Big, Beautiful, Dark and Scary

Big, Beautiful, Dark and Scary

by Bang On A Can
5.0 1

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Big, Beautiful, Dark and Scary 5 out of 5 based on 0 ratings. 1 reviews.
Mike_Maguire More than 1 year ago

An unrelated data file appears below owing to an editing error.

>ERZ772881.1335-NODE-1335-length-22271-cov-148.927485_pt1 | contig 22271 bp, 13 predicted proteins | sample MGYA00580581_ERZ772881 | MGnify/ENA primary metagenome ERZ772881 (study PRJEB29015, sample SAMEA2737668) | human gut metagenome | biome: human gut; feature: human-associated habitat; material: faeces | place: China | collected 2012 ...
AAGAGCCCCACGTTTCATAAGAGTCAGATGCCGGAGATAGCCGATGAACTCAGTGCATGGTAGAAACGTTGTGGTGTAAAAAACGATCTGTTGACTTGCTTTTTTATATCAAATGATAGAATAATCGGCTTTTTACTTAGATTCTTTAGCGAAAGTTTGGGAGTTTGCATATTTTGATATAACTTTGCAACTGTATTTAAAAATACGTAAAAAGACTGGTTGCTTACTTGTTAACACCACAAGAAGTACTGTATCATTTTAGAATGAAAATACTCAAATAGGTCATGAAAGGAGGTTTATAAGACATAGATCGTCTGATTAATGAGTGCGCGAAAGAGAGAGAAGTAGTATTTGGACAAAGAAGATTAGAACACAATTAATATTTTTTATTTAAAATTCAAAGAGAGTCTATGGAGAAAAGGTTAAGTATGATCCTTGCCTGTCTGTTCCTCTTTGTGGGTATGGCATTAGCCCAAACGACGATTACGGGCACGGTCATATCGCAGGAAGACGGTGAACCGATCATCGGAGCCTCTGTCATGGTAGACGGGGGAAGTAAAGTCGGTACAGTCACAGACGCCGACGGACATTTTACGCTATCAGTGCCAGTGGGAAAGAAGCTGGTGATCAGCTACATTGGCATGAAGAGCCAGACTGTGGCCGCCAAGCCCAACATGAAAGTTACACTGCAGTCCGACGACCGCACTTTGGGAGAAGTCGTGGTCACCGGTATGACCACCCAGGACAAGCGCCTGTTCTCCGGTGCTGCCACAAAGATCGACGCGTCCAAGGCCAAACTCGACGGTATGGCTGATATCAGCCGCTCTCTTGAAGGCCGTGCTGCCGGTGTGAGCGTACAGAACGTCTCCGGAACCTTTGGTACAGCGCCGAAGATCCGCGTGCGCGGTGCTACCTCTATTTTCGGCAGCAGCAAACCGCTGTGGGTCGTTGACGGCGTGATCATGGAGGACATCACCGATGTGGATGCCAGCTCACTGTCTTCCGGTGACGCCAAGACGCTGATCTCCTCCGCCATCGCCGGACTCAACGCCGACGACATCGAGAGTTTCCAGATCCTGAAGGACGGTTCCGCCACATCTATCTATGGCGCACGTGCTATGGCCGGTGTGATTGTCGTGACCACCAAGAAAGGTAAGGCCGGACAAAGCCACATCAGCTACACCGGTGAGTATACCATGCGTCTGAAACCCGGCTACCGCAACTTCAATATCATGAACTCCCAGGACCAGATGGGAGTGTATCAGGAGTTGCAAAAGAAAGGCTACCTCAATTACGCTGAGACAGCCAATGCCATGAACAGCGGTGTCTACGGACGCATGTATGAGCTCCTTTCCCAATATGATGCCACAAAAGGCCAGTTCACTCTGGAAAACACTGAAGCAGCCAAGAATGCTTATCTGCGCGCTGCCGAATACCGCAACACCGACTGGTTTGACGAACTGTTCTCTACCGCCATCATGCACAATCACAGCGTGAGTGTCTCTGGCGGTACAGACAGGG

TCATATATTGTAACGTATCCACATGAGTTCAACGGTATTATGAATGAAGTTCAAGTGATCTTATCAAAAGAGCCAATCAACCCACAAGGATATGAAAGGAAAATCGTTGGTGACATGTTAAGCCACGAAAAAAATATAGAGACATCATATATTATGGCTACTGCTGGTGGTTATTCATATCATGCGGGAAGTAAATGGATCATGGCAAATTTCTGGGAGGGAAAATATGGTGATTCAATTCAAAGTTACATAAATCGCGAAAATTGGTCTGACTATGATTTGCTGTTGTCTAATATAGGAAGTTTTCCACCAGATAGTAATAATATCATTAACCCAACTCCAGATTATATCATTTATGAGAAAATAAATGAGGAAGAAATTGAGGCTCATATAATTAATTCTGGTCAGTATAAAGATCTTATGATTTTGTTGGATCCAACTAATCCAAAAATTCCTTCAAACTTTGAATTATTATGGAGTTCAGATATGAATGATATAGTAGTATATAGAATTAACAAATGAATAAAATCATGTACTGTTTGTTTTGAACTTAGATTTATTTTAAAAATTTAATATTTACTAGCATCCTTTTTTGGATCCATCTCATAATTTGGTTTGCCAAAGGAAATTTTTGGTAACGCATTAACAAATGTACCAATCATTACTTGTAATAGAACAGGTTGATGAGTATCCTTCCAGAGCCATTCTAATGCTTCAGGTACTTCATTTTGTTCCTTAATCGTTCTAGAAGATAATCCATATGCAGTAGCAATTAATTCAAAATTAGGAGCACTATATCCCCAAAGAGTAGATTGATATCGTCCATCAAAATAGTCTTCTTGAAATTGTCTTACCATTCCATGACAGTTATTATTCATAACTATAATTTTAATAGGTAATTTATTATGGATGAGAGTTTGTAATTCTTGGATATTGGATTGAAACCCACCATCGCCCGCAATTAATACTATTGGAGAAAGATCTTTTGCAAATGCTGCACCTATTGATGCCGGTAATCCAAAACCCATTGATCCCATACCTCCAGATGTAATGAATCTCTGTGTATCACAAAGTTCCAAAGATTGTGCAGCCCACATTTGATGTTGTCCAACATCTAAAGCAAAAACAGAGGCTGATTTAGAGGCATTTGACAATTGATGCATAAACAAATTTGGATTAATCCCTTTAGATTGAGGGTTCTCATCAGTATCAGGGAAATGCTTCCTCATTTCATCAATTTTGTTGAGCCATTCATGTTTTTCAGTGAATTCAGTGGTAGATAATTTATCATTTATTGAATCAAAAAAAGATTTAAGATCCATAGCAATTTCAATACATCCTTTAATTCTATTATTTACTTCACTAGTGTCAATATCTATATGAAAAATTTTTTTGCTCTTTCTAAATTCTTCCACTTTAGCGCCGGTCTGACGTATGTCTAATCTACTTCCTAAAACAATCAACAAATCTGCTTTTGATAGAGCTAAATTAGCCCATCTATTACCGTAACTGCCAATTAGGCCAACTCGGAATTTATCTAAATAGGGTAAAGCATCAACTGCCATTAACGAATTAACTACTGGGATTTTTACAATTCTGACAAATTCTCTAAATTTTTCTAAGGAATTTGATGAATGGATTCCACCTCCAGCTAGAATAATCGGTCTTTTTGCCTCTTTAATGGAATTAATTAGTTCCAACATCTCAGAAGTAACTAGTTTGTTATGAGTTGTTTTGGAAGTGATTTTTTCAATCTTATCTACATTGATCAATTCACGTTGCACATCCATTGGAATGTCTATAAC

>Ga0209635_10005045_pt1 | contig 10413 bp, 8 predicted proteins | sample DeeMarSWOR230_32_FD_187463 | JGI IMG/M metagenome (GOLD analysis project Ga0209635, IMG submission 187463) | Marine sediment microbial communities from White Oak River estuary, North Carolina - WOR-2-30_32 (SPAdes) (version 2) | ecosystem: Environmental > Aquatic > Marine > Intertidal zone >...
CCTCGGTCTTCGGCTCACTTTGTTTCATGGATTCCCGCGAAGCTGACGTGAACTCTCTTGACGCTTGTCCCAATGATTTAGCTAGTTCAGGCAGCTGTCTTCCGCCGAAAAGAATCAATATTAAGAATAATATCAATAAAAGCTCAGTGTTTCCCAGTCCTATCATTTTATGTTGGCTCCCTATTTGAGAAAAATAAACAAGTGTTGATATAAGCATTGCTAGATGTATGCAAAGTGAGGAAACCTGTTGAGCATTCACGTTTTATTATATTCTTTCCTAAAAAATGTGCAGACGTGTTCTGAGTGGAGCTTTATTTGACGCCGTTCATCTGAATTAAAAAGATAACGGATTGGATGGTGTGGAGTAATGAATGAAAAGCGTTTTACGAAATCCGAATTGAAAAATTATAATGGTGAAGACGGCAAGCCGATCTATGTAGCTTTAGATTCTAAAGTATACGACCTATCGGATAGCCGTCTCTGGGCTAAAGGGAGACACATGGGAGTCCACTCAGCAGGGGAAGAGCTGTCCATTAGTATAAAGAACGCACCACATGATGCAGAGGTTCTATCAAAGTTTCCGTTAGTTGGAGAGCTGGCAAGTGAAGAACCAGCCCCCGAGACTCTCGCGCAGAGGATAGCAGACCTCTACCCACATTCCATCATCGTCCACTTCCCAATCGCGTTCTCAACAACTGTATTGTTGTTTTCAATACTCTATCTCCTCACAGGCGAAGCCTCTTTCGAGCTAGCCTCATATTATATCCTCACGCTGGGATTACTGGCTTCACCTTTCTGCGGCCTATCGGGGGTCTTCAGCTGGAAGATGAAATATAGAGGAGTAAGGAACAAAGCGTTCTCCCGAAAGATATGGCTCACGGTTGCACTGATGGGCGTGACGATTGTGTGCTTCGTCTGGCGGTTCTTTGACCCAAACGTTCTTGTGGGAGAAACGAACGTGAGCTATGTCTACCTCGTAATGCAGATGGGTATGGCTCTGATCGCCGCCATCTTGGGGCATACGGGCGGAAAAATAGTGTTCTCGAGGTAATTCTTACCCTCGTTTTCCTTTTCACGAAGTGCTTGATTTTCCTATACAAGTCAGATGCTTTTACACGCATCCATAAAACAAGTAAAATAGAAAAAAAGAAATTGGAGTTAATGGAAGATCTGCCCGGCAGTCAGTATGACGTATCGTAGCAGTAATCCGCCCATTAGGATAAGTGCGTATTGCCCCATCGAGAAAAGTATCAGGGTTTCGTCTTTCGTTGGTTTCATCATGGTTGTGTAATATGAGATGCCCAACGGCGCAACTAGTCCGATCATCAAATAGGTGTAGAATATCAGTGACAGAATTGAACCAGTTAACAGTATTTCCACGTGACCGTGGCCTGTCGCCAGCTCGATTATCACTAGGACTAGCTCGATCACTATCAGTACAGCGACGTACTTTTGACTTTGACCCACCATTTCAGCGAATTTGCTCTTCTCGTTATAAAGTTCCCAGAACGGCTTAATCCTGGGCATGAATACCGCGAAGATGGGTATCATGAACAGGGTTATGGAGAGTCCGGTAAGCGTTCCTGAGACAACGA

The new BOAC CD,’BBDAS’ is a great way to commemorate the 25th anniversary of an amazing music phenomenon, both as a performer collective and a nurturing home for post-minimalist composers. Who knew 25 years ago, that the establishment of BOAC would spawn so much great music, not just from the founders, but their minimalist and post-minimalist American and European parents and now, more recently, their own post-minimalist children. Most importantly, inside this vast network of organizational and promotional aplomb, is cocooned/caressed the 4 most important American composers writing today. Historically, it is difficult to find 4 composers so obsessed with similar compositional preoccupations, living in the same town, managing to get along and yet all have a distinctive voice within their idiom. (Didn’t the Russian 5 and French 6 all eventually shoot each other literally and metaphorically?) The first CD in BBDAS is dedicated to the New York 4 and if I was to be too reductive, this music is all about heavily metered, expanding/contracting passacaglias. This ‘narrow’ process opens itself to some of the freshest, newest, and best orchestration been done by anyone. The other element that makes the music/orchestration so good, is these people have been working with this ensemble for 25 years. One wonders how much more good music would be written if all composers had there own collective or ensemble—or all wrote for standardized ensembles (pre 20th C.) The CD opens with the uber-intense Julia Wolfe title track, ‘Big, beautiful, dark and scary’ which features a very scary, chromatic, metered, upward-progression over an omnipresent pedal. The orchestration is so much choking smoke and claustrophobia incurred by distortion, cymbal tremolos, fuzzy doublings and blurred canons. Each time the progression expands in intensity at the top end, while introducing more more relaxed material at the beginning. A lot of very tasty cross-rhythms start emerging while a torture clarinet countersubject inverts the progression---going the other way like some falling man. This is a great piece and the orchestration ‘s uniqueness comes from Ms. Wolfe’s intimate relation with this group. The Second track is David Lang’s 'Sunray' and just as Wolfe’s track is a blurry rage,this is a transparent and childlike as a music box. It features a really fresh gorgeous progression (very Lang) and pristinely transparent, Renaissance-like orchestration (also another metered passacaglia). Again the passacaglia gradually expands /loops creating longer and longer phraseologies. There is beautiful play between the recorder (?) and clarinet, producing blurring gossamer over-top. The piece eventually evolves into variations, utilizing increasingly violent and soft movements. The final variation features the bass clarinet doubling the electric guitar’s cantus firmus, building to an intensely bizarre bending and skewing of the CF (which Lang always does so convincingly).The 3rd piece is uniquely Michael Gordon in that it further reduces the structural components to what seems like a 2 chord progression. Meanwhile, A gentle gliss languishes menacingly over the progression’s gamelan-like sound world. The clarinet and cello‘s melodic fragments are like squirming amoebas inside a petri dish. All the orchestral blurring through doubling and delay-like canons, give it all an outer worldly, electronic feel. All very child-like and surprisingly angst-less. The 4th track is a 3-mo